Reuters Releases George Soros Obituary By Mistake: "Enigmatic Financier, Liberal Philanthropist Dies At XX"Submitted by Tyler Durden on 04/18/2013 18:04 -0400
First CNN, then AP, now Reuters: the entire media is increasingly starting to look like amateur hour. Unless, of course, Soros is like Osama, and had several "reincarnated" body doubles, with the original specimen long gone. Here is our suggestion for another prepared article: "Today after XX centuries of monetizing debt, the Emperor of the Galactic Central Bank, Gaius Maximus Printius Bernankius the DCLXVIth, ended QE in the year of the alien invasion, XXXXX. Bread costs XXXXXXXXXXX."
It has been well known for years that PIMCO's Dr. Jekyll and Mr. Gross, the original bond king in charge of Allianz' $1+ trillion bond portfolio, has been a vocal critic of QE even in the face of his daily tweet barrage, which often recommends positions in complete contradiction to what said king opined on in his expansive monthly essays. What will come a great surprise, however, is that the "other" fund, which is just as big, is run by Wall Street's shadow king Larry Fink, and which has been advocating to go all in stocks for over a year (preferably using ETFs) interim drawdowns be damned (after all everyone by now should have an infinite balance sheet) - BlackRock - just went all out against QE. As the FT reports, BlackRock's fixed income guru, formerly at Lehman Brothers, Rick Reider, "has called on the Federal Reserve to rein in its programme of quantitative easing, saying its bond-buying tactics are a “large and dull hammer” that have distorted markets and risk stoking inflation." Why, it is almost as if we wrote that... Oh wait, we did. Back in 2009.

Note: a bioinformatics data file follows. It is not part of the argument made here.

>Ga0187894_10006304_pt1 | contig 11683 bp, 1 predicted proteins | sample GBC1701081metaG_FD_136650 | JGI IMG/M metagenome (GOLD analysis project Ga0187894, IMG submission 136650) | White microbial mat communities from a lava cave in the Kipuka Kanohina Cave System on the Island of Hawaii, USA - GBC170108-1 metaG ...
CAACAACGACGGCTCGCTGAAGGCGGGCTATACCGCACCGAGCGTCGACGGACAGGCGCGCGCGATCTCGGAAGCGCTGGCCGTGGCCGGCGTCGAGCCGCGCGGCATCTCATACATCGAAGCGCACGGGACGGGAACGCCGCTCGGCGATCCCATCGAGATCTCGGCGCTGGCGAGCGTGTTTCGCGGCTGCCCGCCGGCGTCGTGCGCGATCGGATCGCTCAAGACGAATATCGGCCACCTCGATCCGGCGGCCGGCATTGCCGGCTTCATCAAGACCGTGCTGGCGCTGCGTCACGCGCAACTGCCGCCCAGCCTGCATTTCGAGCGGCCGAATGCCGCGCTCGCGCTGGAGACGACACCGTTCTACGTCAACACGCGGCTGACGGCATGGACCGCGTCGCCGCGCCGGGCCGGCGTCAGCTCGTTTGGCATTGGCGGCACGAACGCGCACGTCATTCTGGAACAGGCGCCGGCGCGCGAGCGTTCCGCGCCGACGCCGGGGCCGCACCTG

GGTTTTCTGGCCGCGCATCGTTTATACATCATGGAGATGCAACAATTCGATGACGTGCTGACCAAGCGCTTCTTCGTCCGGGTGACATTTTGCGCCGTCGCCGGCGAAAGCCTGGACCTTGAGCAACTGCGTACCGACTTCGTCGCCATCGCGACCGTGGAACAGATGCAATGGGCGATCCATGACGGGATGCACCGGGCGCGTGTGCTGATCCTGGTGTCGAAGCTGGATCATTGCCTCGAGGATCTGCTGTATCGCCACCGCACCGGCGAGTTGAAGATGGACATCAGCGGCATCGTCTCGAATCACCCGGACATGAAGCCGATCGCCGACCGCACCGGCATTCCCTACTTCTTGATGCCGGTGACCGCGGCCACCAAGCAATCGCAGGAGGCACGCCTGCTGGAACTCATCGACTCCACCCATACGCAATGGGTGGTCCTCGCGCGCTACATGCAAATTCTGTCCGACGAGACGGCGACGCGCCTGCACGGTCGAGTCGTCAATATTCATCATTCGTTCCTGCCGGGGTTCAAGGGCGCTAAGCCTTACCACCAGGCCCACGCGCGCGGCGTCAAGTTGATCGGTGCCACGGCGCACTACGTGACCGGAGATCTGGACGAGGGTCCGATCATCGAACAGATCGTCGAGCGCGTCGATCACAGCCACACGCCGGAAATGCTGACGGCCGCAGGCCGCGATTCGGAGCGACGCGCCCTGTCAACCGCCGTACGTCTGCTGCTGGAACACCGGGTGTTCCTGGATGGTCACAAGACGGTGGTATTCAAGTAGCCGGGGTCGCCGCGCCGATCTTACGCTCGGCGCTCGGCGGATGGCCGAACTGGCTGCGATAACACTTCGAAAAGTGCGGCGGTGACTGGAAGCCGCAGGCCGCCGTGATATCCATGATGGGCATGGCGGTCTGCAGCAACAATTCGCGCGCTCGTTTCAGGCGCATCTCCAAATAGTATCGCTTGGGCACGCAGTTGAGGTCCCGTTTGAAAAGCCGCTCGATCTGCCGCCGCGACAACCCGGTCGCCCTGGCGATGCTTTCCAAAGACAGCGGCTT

The problem with “too-big-to-fail” is first and foremost the behavior of our beloved political leaders in Washington
The list of public/private institutions that desperately need structural reform is long: the Pentagon, healthcare (a.k.a. sickcare), Social Security, the complex mish-mash of programs that make up the Welfare State, the 73,000 page tax code, public pensions and the financial sector, to name just the top few. Regardless of the need for reform, it isn't going to happen for these structural reasons.
In this piece, I re-examine what many economists call "financial repression" and I find it to be sorely lacking as a description of what is happening. I also look at a related concern about the loss of central bank independence. Color me skeptical.
It is a “fraudulent transfer” to transfer assets with intent to leave the transferor with inadequate capital... Thus every bank “sale” done for the purpose of reducing regulatory capital is, by definition, fraud – a form of bank theft.